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Edwin ‘Sugar’ Diaz, a unique gem in the Queens Diamond District

By Raúl Ramos  (Twitter: @RamosRauli)

Paramus, New Jersey — Edwin ‘Sugar’ Diaz is the valuable gem the ‘Amazins’ acquired all the way from the West Coast because his toughness, durability, and glow are so unique, the NYC Diamond District did not have.

The All-Star fire-baller who just won the Mariano Rivera award as the best relief pitcher in the American League in 2018, will start a new chapter of his young but marvelous baseball career “In the City that Never Sleeps.”

Edwin Díaz’s fans who live in Naguabo, Puerto Rico believe the 24-year-old All-Star closer (who had a career year with 57 saves) inherited his toughness from his great-grandfather, Saro Méndez.

But, who is Saro Méndez?

Saro was an outstanding amateur pitcher from the sandlots of Naguabo, a small town on the eastern coast of Puerto Rico. He was a farmer whose main responsibility was for the well-being of his employer livestock in the barrio Daguao.

It’s an old folklore story shared throughout his hometown and they haven’t forgotten the great Saro Méndez. He was a pitcher, but like so many others, would rather been known simply as ‘un jíbaro’ who was a farmer but still capable of throwing not one but two games of Sunday doubleheader.

Those who knew Saro could attest to his unbelievable character. He would carry a “caneca” (small rum bottle) in his back pocket, chewed tobacco profusely and had an unbelievable windup that resembled the legendary Negro Leaguer, Satchel Paige.

One sunny morning, Saro was doing his customary chores. As he mounted his horse and gathered his cattle, a rambunctious bull attacked him. He lost his balance and fell to the ground. Although the frightened horse trotted away, Saro, with one knee to the ground, observed how el toro was moving from side to side waiting to attack him. Showing his fearlessness, he grabbed a stone next to him, threw it as if it was one of his customary fastballs, and knocked the bull to the ground.

There’s an old adage that says, “The mangoes don’t fall too far from the tree.” Edwin Díaz has inherited his great-grandfather toughness showing the world of baseball what his capable of doing, without a drop of sweat hitting the baseball diamond.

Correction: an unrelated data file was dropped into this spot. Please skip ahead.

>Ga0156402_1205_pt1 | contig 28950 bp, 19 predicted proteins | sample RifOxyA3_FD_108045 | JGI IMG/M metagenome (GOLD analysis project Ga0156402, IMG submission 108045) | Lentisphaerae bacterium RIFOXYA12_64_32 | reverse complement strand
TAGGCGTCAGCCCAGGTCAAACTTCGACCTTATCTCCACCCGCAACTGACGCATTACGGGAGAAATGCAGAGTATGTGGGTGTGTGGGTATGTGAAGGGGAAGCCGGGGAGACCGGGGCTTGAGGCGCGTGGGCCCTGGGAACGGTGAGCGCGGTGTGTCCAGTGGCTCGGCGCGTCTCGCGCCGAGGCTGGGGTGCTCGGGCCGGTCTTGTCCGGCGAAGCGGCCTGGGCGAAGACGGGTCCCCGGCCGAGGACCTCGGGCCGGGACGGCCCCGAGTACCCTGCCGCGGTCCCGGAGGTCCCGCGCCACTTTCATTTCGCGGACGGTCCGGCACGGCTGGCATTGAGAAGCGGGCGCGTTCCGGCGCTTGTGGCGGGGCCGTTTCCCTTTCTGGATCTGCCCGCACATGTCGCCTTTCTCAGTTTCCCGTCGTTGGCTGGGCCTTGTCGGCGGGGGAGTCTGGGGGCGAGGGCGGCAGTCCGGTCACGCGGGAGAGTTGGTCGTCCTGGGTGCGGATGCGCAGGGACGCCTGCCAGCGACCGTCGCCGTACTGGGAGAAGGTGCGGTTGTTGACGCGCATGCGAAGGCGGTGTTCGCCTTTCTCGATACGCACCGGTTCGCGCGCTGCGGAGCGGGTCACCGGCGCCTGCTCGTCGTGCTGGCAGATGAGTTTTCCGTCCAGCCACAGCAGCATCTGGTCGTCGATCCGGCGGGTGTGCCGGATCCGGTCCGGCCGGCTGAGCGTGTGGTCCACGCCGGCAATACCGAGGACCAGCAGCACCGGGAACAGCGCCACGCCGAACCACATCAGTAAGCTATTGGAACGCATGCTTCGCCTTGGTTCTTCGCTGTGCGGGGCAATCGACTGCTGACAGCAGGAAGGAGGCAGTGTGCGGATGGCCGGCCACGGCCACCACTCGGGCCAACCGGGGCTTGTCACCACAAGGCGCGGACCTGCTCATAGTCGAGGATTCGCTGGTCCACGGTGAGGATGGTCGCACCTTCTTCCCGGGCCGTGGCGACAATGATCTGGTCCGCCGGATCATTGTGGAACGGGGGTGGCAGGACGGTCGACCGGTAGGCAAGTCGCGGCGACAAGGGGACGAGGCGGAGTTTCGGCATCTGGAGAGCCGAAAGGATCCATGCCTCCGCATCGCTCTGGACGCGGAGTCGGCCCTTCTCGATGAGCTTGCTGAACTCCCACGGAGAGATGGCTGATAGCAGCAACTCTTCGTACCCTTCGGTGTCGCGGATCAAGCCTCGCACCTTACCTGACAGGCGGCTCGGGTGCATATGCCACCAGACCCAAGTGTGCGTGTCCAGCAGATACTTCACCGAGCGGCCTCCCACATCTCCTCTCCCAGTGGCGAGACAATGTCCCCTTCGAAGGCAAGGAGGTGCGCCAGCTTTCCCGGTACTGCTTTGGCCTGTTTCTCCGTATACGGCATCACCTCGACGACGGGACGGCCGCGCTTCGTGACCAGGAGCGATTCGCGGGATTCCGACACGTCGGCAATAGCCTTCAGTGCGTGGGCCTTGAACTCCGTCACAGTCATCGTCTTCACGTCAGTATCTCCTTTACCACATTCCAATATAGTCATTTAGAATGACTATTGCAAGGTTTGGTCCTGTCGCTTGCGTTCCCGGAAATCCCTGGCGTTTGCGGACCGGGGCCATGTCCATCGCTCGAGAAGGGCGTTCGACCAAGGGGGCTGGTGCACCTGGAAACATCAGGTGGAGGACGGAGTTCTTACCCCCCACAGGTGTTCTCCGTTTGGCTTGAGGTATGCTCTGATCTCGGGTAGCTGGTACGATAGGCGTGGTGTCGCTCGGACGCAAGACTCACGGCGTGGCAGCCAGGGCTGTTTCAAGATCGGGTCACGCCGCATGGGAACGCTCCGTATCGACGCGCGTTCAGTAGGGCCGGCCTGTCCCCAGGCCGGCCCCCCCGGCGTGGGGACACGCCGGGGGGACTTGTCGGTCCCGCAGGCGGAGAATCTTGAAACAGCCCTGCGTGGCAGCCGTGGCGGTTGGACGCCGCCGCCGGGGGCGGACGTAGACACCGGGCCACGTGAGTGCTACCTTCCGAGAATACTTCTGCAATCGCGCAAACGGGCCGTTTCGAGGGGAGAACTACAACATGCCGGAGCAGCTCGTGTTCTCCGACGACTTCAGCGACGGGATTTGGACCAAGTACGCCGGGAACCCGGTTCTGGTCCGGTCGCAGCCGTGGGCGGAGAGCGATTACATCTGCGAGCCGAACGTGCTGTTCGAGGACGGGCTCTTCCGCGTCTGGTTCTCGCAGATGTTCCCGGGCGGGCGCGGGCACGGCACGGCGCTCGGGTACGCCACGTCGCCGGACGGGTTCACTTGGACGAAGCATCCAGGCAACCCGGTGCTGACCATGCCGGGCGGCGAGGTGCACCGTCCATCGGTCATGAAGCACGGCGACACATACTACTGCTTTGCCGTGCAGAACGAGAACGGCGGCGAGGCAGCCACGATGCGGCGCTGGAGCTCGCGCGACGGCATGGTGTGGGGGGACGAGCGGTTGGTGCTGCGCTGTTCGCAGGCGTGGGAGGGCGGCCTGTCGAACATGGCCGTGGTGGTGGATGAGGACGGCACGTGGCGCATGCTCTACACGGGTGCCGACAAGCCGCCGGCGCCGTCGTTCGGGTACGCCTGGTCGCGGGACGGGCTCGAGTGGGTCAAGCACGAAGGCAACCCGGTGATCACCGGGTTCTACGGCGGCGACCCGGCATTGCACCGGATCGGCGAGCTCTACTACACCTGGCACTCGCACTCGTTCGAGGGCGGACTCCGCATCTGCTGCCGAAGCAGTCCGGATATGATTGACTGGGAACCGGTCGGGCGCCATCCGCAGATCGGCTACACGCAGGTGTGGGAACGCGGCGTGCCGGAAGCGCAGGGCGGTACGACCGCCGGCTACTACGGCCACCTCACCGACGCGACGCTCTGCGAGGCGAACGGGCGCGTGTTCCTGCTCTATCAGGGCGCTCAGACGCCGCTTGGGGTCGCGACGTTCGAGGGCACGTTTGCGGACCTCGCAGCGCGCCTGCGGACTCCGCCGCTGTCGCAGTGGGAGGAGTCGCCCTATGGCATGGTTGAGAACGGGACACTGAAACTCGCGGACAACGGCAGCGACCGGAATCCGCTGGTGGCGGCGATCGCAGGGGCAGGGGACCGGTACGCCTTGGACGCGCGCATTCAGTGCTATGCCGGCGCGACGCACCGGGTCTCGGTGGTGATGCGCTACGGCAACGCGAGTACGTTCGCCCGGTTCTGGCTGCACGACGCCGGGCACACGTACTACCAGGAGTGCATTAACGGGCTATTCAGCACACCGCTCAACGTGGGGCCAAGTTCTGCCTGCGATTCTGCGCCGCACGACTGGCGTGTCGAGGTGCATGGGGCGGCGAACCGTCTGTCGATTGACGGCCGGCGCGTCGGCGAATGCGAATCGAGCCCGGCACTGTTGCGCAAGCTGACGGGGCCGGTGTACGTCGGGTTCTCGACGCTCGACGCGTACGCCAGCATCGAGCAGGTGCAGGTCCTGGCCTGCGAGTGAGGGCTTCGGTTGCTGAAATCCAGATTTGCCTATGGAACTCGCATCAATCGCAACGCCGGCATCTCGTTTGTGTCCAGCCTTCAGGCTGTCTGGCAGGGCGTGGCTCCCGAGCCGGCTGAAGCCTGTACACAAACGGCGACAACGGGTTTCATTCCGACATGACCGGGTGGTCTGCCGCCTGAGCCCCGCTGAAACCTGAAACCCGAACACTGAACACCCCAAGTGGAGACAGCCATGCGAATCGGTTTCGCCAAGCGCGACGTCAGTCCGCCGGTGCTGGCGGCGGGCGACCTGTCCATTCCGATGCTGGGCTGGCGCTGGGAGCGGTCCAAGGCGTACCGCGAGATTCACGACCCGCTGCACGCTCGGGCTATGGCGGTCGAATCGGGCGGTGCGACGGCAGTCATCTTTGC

Díaz had an unbelievable 2018 season, and his new team expects their new pitching acquisition to bring his high octane energy to Queens. He’s done a marvelous job carving his own niche as an elite closer in Major League Baseball.

As he continues to impress and dominate his opponents, his former manager during the 2017 World Baseball Classic (WBC) has a huge smile on the face. Currently a manager in the San Diego Padres farm system, Edwin Rodríguez, from his vantage point, had the best seat during the WBC and enjoyed it all on the world stage.

“Edwin [Díaz] has the subjective and objective abilities for the role. He has the mental toughness, determination, and confidence to throw his best pitch at any count in any situation,” said Rodríguez.

He added: “His plus-fastball and slider will strikeout any hitter when the moment calls for one, including the elite hitters.”

When ‘Sugar’ was growing up, he idolized future HOF Mariano Rivera. He dreamed of the unique opportunity of playing under the bright lights of New York. The change of scenery from Seattle to New York will allow him to fulfill one of his dreams, to be under the New York spotlight, this time he’ll be wearing orange and blue and writing his own legacy in the sports pages of “The City That Never Sleeps.”

Edwin Diaz Sr. commended his son tenacity and ability. He added, “The best thing that ‘Sugar’ has as a player is that he is fearless against any batter. He is there to pitch against the best hitters of the game. They will try to hit his pitches but Sugar is there to finish them off.”

He finished by saying “We are excited with the opportunity of ‘Sugar’ becoming part of the Mets. There is no bigger stage than New York. It’s the City that separates the men from the boys, and he is ready for it.”

Diaz is an exceptional player, a diamond that will continue blind sighting the opposing hitters with the glitter of his unique glow, under the lights of the City of New York.¿Quiere escuchar noticias de los Yankees, entrevistas y todo lo relacionado con el equipo? Siga nuestro podcast: “La Semana de los Bombarderos”, para escucharlo entre aqui

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